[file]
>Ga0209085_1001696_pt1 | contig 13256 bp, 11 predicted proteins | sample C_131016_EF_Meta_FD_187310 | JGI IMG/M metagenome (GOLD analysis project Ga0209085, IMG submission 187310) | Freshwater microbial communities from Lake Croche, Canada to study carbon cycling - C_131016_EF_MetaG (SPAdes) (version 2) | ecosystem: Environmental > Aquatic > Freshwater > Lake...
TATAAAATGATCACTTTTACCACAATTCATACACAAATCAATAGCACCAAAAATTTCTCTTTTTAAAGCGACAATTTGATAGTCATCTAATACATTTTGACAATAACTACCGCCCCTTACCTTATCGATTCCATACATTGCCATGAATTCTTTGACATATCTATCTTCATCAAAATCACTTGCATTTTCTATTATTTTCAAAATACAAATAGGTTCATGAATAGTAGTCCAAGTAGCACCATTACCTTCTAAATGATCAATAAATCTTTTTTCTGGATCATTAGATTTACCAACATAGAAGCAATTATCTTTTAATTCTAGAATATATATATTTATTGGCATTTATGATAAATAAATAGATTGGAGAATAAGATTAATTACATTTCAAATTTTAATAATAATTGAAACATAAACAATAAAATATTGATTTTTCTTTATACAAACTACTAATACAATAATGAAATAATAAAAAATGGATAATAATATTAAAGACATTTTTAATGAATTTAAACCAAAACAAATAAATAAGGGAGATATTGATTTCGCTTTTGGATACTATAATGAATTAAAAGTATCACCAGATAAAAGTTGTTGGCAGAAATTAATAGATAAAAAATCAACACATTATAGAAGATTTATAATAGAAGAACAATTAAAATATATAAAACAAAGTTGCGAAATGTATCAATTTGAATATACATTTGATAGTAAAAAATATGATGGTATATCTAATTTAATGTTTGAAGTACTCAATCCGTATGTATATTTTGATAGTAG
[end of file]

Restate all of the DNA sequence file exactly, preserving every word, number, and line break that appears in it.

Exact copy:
>Ga0209085_1001696_pt1 | contig 13256 bp, 11 predicted proteins | sample C_131016_EF_Meta_FD_187310 | JGI IMG/M metagenome (GOLD analysis project Ga0209085, IMG submission 187310) | Freshwater microbial communities from Lake Croche, Canada to study carbon cycling - C_131016_EF_MetaG (SPAdes) (version 2) | ecosystem: Environmental > Aquatic > Freshwater > Lake...
TATAAAATGATCACTTTTACCACAATTCATACACAAATCAATAGCACCAAAAATTTCTCTTTTTAAAGCGACAATTTGATAGTCATCTAATACATTTTGACAATAACTACCGCCCCTTACCTTATCGATTCCATACATTGCCATGAATTCTTTGACATATCTATCTTCATCAAAATCACTTGCATTTTCTATTATTTTCAAAATACAAATAGGTTCATGAATAGTAGTCCAAGTAGCACCATTACCTTCTAAATGATCAATAAATCTTTTTTCTGGATCATTAGATTTACCAACATAGAAGCAATTATCTTTTAATTCTAGAATATATATATTTATTGGCATTTATGATAAATAAATAGATTGGAGAATAAGATTAATTACATTTCAAATTTTAATAATAATTGAAACATAAACAATAAAATATTGATTTTTCTTTATACAAACTACTAATACAATAATGAAATAATAAAAAATGGATAATAATATTAAAGACATTTTTAATGAATTTAAACCAAAACAAATAAATAAGGGAGATATTGATTTCGCTTTTGGATACTATAATGAATTAAAAGTATCACCAGATAAAAGTTGTTGGCAGAAATTAATAGATAAAAAATCAACACATTATAGAAGATTTATAATAGAAGAACAATTAAAATATATAAAACAAAGTTGCGAAATGTATCAATTTGAATATACATTTGATAGTAAAAAATATGATGGTATATCTAATTTAATGTTTGAAGTACTCAATCCGTATGTATATTTTGATAGTAG